Step One: Pack diligently for a five day work trip to New Orleans, making sure every tiny thing I’d need is in order. And everything that could get me anally probed by the US border cops (from tweezers to sleeping pills) are left behind. Go to sleep sensibly early to prepare for a 6am rise and a 12 hour door-to-door trip.

Step Two: Wake in the middle of the night, check the time, and discover that my new phone (which is on the fritz) had magically turned itself off. Plug in old-fashioned alarm clock, think “Phew that was close.”

Step Three: Get up, leave house at 7am, hop on train from Farringdon to Gatwick, chilled, calm and very pleased with myself for being so orderly.

Step Four: JUST to be extra sure, double check flight details. SHIT. Heathrow. Not Gatwick. HEATHROW. Bugger all.

Step Five: Spend a frustrated half hour on a glacially slow Southern Rail service, and begin to understand why it is the most loathed line in England. Curse myself and curse the transport system. Sit impotently.

Step Six: Change at scenic East Croydon, head back to Victoria right into the middle of a rushhour jam. Get a taxi to Paddington. Get the Heathrow Express. Call mother in a panic on the train, who assures me that I should still be ok for time.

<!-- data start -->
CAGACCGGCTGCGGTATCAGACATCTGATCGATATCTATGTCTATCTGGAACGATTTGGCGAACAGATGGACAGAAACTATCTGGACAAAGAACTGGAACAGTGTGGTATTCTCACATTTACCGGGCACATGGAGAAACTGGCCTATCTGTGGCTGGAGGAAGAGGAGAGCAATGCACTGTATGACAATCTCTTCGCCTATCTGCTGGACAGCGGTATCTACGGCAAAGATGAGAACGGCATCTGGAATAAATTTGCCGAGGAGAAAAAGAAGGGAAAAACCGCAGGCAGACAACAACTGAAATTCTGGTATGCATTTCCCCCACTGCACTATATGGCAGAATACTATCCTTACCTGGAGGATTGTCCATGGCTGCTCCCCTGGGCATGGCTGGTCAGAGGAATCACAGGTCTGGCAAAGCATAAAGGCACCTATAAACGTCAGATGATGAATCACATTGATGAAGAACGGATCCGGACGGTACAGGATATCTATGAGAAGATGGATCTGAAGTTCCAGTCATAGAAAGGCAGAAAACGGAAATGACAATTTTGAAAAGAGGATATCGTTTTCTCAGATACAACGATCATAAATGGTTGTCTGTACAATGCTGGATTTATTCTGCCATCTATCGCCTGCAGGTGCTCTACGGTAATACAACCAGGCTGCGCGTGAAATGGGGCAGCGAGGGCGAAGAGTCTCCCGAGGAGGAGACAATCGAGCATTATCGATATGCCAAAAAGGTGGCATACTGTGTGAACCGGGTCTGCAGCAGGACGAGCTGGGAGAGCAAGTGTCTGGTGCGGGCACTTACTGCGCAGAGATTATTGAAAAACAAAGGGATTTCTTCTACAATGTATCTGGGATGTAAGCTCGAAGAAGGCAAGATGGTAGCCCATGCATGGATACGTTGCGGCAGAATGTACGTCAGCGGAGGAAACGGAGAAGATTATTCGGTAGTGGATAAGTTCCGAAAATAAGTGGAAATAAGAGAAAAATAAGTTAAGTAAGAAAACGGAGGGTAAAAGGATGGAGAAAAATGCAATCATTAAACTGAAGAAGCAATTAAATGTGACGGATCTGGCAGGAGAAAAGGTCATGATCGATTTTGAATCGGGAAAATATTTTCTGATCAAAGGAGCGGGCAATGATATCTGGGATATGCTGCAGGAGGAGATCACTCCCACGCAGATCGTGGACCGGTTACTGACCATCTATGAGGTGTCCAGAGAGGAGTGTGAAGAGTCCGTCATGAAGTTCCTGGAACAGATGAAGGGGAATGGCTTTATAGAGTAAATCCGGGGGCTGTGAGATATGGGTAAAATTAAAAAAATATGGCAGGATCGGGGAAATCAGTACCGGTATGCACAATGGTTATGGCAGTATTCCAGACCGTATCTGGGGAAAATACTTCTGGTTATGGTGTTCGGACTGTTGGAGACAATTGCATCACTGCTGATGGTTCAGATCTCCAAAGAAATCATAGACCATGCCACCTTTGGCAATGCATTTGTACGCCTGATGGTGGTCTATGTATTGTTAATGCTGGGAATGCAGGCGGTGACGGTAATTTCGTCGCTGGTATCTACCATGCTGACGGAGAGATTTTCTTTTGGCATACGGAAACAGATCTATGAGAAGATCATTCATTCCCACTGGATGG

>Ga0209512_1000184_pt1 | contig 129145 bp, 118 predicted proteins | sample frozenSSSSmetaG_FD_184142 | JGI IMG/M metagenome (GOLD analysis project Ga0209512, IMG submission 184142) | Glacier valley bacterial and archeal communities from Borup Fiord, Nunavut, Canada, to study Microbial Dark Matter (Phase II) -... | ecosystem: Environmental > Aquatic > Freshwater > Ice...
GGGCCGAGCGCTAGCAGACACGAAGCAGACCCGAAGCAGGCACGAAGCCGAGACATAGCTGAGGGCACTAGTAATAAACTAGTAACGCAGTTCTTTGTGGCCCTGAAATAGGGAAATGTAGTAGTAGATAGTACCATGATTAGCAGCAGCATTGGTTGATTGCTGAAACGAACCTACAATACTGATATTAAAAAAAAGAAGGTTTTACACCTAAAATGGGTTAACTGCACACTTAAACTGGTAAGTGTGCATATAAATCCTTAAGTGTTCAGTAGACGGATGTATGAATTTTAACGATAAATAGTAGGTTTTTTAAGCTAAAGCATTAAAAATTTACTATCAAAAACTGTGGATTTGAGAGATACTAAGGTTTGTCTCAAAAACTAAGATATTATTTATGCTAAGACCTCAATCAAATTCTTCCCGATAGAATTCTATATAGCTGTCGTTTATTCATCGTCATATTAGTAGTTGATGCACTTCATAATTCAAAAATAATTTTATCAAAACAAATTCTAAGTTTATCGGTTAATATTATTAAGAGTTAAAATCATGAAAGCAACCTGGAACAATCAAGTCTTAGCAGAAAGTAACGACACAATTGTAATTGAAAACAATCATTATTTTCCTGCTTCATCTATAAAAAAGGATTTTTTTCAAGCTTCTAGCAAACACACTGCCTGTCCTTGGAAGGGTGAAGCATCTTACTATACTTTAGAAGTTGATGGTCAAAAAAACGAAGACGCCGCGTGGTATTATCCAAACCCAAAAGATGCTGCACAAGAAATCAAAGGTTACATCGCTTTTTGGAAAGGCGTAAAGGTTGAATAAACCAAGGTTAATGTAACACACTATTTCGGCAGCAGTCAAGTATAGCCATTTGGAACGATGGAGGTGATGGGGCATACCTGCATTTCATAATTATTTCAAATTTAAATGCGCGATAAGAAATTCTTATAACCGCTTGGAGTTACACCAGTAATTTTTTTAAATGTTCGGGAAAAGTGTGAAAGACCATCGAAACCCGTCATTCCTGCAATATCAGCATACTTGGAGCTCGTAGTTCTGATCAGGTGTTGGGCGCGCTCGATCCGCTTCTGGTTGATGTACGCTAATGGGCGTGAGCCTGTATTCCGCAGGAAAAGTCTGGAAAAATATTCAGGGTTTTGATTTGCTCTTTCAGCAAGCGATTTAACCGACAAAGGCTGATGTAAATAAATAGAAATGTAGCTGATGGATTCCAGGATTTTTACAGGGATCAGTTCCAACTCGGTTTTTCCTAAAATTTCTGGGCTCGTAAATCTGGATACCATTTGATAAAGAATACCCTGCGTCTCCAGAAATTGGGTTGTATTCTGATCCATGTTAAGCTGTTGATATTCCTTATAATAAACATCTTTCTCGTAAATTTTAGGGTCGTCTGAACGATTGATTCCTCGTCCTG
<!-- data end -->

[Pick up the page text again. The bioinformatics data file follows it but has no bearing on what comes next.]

Step Seven: Get to the kiosk in the nick of time, only to have the self-service machine have a digital seizure because it was unable to compute that I have neither an ESTA nor a Visa, yet am not an American citizen, but am still ok to fly to the US. (This always happens – Canadians don’t need the ESTA, but the American border system frequently spazzes at the concept of Canadians travelling to the US via the EU. Bless.)

Step Eight: In a panic, grab a Virgin Airways attendant who physically brings me to the back office – behind closed doors, into the actual admin office – to sort it out on the internal computer system.

Step Nine: Am given a ticket. Because I arrived so late, there was no room left in Economy. So I was upgraded.

Step Ten: Fly to the US, veins coursing with relief, with first class treatment and champagne.

I should be an idiot and head to the wrong airport more often.